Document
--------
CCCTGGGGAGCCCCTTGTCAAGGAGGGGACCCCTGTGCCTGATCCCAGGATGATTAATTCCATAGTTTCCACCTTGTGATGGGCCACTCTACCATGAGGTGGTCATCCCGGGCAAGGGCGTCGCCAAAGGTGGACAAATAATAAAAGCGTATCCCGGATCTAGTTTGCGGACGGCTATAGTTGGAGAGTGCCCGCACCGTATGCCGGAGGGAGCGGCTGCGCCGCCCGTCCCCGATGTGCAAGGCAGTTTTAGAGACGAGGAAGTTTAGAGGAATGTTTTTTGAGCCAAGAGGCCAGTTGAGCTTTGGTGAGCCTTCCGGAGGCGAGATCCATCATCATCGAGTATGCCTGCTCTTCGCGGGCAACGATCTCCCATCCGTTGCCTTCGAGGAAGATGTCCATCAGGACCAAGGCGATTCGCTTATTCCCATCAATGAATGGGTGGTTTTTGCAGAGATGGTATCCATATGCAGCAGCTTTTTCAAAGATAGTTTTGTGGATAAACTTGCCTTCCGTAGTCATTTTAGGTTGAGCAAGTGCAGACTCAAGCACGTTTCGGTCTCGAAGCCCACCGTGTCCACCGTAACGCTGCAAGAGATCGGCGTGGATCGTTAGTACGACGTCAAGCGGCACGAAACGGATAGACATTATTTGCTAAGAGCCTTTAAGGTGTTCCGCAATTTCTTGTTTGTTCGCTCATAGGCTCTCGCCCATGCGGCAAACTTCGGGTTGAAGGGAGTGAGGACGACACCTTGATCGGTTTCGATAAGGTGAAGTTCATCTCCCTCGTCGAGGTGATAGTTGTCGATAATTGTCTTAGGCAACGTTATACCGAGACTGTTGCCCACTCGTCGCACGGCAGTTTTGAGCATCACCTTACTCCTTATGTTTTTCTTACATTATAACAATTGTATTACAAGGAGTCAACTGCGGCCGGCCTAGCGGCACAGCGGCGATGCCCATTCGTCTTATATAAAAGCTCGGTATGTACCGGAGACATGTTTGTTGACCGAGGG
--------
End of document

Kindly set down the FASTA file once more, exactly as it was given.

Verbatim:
CCCTGGGGAGCCCCTTGTCAAGGAGGGGACCCCTGTGCCTGATCCCAGGATGATTAATTCCATAGTTTCCACCTTGTGATGGGCCACTCTACCATGAGGTGGTCATCCCGGGCAAGGGCGTCGCCAAAGGTGGACAAATAATAAAAGCGTATCCCGGATCTAGTTTGCGGACGGCTATAGTTGGAGAGTGCCCGCACCGTATGCCGGAGGGAGCGGCTGCGCCGCCCGTCCCCGATGTGCAAGGCAGTTTTAGAGACGAGGAAGTTTAGAGGAATGTTTTTTGAGCCAAGAGGCCAGTTGAGCTTTGGTGAGCCTTCCGGAGGCGAGATCCATCATCATCGAGTATGCCTGCTCTTCGCGGGCAACGATCTCCCATCCGTTGCCTTCGAGGAAGATGTCCATCAGGACCAAGGCGATTCGCTTATTCCCATCAATGAATGGGTGGTTTTTGCAGAGATGGTATCCATATGCAGCAGCTTTTTCAAAGATAGTTTTGTGGATAAACTTGCCTTCCGTAGTCATTTTAGGTTGAGCAAGTGCAGACTCAAGCACGTTTCGGTCTCGAAGCCCACCGTGTCCACCGTAACGCTGCAAGAGATCGGCGTGGATCGTTAGTACGACGTCAAGCGGCACGAAACGGATAGACATTATTTGCTAAGAGCCTTTAAGGTGTTCCGCAATTTCTTGTTTGTTCGCTCATAGGCTCTCGCCCATGCGGCAAACTTCGGGTTGAAGGGAGTGAGGACGACACCTTGATCGGTTTCGATAAGGTGAAGTTCATCTCCCTCGTCGAGGTGATAGTTGTCGATAATTGTCTTAGGCAACGTTATACCGAGACTGTTGCCCACTCGTCGCACGGCAGTTTTGAGCATCACCTTACTCCTTATGTTTTTCTTACATTATAACAATTGTATTACAAGGAGTCAACTGCGGCCGGCCTAGCGGCACAGCGGCGATGCCCATTCGTCTTATATAAAAGCTCGGTATGTACCGGAGACATGTTTGTTGACCGAGGG